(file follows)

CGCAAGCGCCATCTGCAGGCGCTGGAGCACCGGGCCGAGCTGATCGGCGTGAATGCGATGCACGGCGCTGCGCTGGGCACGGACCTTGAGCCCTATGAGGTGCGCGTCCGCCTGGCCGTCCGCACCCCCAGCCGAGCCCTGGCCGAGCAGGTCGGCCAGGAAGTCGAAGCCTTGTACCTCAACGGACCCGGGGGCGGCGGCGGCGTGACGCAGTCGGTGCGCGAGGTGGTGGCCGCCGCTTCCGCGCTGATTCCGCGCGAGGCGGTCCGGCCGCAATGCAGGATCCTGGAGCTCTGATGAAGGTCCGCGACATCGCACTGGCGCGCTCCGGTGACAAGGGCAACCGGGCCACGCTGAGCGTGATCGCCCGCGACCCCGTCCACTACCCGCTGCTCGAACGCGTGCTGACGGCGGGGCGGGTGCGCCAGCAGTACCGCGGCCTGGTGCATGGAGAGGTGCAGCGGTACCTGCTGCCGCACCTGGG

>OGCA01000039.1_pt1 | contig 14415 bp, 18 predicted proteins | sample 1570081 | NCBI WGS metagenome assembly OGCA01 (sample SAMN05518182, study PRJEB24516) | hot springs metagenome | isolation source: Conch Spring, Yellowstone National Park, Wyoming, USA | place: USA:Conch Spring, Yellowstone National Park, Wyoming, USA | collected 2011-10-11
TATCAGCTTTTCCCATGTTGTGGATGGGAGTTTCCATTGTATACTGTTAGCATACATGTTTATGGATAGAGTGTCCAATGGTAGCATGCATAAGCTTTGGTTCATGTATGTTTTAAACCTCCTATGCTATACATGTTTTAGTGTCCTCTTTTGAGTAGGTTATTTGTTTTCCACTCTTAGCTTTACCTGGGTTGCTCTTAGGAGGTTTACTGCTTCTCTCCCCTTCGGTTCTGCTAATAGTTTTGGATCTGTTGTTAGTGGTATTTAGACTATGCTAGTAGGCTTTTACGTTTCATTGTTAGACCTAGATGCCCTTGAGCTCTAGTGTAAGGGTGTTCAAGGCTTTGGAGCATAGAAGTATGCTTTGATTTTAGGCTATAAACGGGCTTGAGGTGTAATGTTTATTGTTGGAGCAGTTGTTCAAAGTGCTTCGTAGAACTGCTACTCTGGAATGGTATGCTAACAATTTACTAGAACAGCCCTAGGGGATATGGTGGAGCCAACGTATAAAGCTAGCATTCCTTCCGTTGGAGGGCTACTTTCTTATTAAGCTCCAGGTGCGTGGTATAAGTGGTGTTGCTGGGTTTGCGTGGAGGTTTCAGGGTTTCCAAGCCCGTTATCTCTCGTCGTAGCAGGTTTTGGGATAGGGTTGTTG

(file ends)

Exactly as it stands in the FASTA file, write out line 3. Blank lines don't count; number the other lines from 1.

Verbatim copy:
TATCAGCTTTTCCCATGTTGTGGATGGGAGTTTCCATTGTATACTGTTAGCATACATGTTTATGGATAGAGTGTCCAATGGTAGCATGCATAAGCTTTGGTTCATGTATGTTTTAAACCTCCTATGCTATACATGTTTTAGTGTCCTCTTTTGAGTAGGTTATTTGTTTTCCACTCTTAGCTTTACCTGGGTTGCTCTTAGGAGGTTTACTGCTTCTCTCCCCTTCGGTTCTGCTAATAGTTTTGGATCTGTTGTTAGTGGTATTTAGACTATGCTAGTAGGCTTTTACGTTTCATTGTTAGACCTAGATGCCCTTGAGCTCTAGTGTAAGGGTGTTCAAGGCTTTGGAGCATAGAAGTATGCTTTGATTTTAGGCTATAAACGGGCTTGAGGTGTAATGTTTATTGTTGGAGCAGTTGTTCAAAGTGCTTCGTAGAACTGCTACTCTGGAATGGTATGCTAACAATTTACTAGAACAGCCCTAGGGGATATGGTGGAGCCAACGTATAAAGCTAGCATTCCTTCCGTTGGAGGGCTACTTTCTTATTAAGCTCCAGGTGCGTGGTATAAGTGGTGTTGCTGGGTTTGCGTGGAGGTTTCAGGGTTTCCAAGCCCGTTATCTCTCGTCGTAGCAGGTTTTGGGATAGGGTTGTTG